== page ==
God’s Forgotten Libertarian | Foundation for Economic Education

Machen saw liberty as God’s intention for humanity and would not abide the presumptuous claims of earthly governments to diminish it “for our own good.”

Source: God’s Forgotten Libertarian | Foundation for Economic Education

Hope in the midst of Sorrow

As Christians, we sometimes face trials – moments when God seems distant and trouble or grief clouds our souls. It could be the death of a loved one, a perplexing illness, loss of one’s job. It could even be hostile attack or opposition from humans. At such times, we cry out to God for help, comfort and deliverance. And such are times when our faith in God is both threatened and strengthened.

Consider the chilling description of sorrow in Job 30:16,17. In his anguish, Job even saw God as the one tormenting him (vv. 18-22). Similar sorrow is related by the author of Psalm 43, who sees himself rejected by God and oppressed by the enemy (v.2). His torments lead him to cry out in prayer:

Send forth your light and your truth,

Let them guide me. (v. 3)

Although he was in torment for his disobedience to God, the prophet Jonah also cried from the hope in sorrow
belly of the whale:

The engulfing waters threatened me,

The deep surrounded me (2:5)

In the end, he sees a shimmer of hope by recalling that the same God who has brought the affliction is his Saviour,

When my life was ebbing away,

I remembered you, Lord,

And my prayer rose to you,

to your holy temple  (Jonah 2:7)

Indeed, for the covenant that God has established with His people so binds Him to them that they can always count on his help (Isaiah 41:10). In the midst of emotional storms and physical pain, we have His love guaranteed. So the Christian believer can respond with both Jonah and the psalmist:

Salvation comes from the Lord (Jonah 2:9)


Why are you downcast, O my soul?

Why so disturbed within me?

Put your hope in God,

For I will yet praise him,

My Saviour and my God. (Psalm 43:5)

Searching for Dignity

My culture is on a perpetual quest for dignity. We want to be regarded, respected and valued. We teach children to respect their elders (and rightly so).Unfortunately, we often tie a person’s dignity to his or her wealth, possessions, or position. Our culture worships wealth and  gives honour to those who have it.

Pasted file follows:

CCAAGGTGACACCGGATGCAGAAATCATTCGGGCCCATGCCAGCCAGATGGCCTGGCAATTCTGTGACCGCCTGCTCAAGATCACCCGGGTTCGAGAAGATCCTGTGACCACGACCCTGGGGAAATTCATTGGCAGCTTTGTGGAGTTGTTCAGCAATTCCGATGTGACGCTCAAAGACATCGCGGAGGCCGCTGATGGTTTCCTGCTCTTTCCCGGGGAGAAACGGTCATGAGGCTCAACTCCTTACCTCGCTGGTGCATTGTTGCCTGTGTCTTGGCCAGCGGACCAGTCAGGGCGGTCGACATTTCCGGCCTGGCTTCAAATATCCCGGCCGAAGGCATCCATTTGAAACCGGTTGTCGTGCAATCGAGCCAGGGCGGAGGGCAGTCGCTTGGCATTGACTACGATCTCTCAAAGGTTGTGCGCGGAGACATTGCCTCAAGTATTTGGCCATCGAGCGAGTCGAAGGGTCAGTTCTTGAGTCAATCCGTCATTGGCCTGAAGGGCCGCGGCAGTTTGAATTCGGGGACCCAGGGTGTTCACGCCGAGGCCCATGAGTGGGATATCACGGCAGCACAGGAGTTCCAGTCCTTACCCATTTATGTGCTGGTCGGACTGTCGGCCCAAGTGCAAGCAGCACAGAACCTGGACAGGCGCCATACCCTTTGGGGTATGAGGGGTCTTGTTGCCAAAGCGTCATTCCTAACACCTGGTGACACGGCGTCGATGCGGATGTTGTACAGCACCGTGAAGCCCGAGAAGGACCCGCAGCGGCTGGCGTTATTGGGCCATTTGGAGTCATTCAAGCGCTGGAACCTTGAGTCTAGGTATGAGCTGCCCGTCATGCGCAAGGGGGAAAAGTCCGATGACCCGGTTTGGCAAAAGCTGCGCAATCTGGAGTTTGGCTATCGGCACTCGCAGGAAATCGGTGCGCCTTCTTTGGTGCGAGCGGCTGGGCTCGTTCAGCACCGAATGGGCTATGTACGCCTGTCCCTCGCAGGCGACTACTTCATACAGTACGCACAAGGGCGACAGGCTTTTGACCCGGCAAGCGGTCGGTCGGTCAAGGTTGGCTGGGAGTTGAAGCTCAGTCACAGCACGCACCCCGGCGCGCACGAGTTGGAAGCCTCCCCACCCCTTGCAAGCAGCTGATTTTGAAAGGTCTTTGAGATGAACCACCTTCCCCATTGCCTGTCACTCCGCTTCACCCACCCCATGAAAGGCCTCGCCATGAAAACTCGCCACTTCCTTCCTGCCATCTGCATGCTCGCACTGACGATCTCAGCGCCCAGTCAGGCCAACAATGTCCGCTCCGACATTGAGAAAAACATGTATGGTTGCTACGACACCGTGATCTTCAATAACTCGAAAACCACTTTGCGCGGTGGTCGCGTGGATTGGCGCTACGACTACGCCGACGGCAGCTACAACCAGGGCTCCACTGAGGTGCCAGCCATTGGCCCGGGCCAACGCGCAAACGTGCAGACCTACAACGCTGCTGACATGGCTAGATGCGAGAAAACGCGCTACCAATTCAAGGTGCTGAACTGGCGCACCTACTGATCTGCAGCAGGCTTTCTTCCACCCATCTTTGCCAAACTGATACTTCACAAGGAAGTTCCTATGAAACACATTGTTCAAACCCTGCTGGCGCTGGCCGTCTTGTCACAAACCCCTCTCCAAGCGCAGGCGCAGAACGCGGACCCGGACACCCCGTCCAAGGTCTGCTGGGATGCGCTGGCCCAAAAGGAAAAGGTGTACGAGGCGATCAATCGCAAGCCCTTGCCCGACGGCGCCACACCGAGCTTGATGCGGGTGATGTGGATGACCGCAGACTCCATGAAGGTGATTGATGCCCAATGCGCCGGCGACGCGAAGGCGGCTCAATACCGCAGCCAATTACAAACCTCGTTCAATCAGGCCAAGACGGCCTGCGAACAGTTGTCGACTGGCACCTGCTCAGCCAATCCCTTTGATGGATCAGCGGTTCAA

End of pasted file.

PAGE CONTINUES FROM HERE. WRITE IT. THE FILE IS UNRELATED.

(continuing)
To this end, we pursue wealth and status. We are proud of our connections with the rich and powerful. All these make us valuable and respected by other members of society. Because our significance and value are built on these, a slight change to them scares us. Our greatest fear is to lose the possessions or the position, and we will fight and kill in order to retain these advantages. Political office holders will loot and embezzle funds out of fear of losing society’s esteem. We must amass as much as we can, for without them, we are nothing.

The irony is that what we seek we already possess. Both significance and status are already ours; our sinful state has just  blinded us to it. The fact that I am created in God’s own image already confers value, honour and prestige upon me. I do not need to seek these by acquiring possessions, position or fame. I am already valuable, for I was formed in the likeness of the King of Heaven. I do not need to be wealthy in order to be important; I already am. I do not care to know the President; I am connected to the King who appointed him.

This truth is so liberating. Think about it for a moment. The great, powerful and awesome Creator made us like Himself (of course, God is still infinitely greater than humans). What could be greater than this! Talk about amazing! Among the diverse works of creation, only humans had the incredible privilege of being made in the Creator’s own image. In addition, He gave them oversight over the rest of creation.

What other point of significance can I seek? What can possessions give me? What prestige can fame give me? These all are ephemeral – unreliable at best. Political change and death can wipe away our relationships. Economic instability can diminish our assets. What about our positions? They are transitory. Therefore, to build our significance on these is like erecting a mansion of sand.